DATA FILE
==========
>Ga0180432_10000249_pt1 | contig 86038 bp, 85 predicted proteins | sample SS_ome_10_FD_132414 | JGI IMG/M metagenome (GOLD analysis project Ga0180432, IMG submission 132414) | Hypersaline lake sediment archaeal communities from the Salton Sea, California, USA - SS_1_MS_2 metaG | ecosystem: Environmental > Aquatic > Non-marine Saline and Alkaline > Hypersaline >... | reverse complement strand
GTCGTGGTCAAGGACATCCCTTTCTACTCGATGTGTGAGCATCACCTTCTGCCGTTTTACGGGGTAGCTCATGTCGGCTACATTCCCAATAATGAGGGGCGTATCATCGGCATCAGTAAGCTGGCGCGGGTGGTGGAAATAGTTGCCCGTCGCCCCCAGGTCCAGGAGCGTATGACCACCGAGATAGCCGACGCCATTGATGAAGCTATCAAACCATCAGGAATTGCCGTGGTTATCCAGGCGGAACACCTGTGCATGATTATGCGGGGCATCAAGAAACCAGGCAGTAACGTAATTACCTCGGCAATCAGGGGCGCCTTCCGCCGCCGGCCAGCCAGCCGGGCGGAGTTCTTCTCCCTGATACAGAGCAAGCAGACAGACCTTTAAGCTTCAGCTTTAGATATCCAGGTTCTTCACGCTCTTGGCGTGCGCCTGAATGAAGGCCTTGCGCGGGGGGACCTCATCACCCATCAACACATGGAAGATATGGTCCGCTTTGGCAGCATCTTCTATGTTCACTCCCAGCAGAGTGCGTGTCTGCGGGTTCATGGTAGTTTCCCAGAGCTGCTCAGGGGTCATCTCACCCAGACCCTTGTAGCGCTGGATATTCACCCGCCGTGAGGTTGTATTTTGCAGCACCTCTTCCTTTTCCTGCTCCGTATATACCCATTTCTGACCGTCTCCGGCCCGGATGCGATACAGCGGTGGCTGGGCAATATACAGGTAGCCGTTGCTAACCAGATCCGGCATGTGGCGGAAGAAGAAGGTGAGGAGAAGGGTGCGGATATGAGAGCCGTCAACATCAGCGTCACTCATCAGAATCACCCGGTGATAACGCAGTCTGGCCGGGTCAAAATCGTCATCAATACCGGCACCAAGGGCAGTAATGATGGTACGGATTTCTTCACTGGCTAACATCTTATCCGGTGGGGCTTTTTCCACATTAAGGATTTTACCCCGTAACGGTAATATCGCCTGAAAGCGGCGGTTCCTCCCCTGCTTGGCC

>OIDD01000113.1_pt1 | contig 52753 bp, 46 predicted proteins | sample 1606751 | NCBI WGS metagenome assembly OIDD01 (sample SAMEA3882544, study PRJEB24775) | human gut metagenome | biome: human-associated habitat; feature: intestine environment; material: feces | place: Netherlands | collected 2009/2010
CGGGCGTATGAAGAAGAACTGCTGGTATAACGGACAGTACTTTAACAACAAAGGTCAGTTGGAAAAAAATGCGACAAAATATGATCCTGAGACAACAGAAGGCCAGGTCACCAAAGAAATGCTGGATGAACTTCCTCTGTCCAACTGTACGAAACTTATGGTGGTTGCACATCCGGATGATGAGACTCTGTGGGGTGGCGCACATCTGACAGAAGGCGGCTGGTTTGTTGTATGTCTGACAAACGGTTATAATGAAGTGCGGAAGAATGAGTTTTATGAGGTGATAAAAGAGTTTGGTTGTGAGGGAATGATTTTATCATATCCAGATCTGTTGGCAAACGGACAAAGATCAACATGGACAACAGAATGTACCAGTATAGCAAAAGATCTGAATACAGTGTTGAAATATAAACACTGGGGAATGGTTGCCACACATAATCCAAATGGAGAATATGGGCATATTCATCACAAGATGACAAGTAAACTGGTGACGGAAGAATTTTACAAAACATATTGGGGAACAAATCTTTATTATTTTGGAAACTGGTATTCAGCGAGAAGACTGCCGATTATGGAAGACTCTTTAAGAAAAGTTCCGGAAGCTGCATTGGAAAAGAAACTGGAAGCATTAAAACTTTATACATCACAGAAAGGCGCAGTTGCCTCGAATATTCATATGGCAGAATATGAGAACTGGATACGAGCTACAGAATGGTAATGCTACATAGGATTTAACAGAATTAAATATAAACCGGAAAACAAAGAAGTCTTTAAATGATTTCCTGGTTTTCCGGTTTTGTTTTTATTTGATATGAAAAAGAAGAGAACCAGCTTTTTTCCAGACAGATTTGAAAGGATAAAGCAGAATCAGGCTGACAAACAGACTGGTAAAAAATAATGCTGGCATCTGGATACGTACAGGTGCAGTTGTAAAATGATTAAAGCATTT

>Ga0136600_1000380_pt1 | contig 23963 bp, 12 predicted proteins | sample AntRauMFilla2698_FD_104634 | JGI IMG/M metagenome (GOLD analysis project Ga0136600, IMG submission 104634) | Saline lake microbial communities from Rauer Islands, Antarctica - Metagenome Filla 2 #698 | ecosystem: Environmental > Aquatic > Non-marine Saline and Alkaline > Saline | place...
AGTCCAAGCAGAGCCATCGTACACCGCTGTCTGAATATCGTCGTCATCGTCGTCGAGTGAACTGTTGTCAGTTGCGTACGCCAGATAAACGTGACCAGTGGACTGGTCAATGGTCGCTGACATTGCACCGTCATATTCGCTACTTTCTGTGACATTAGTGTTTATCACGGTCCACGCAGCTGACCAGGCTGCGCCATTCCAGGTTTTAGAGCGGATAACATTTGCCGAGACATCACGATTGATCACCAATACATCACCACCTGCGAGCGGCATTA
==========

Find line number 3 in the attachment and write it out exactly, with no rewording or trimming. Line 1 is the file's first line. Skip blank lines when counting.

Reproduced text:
>OIDD01000113.1_pt1 | contig 52753 bp, 46 predicted proteins | sample 1606751 | NCBI WGS metagenome assembly OIDD01 (sample SAMEA3882544, study PRJEB24775) | human gut metagenome | biome: human-associated habitat; feature: intestine environment; material: feces | place: Netherlands | collected 2009/2010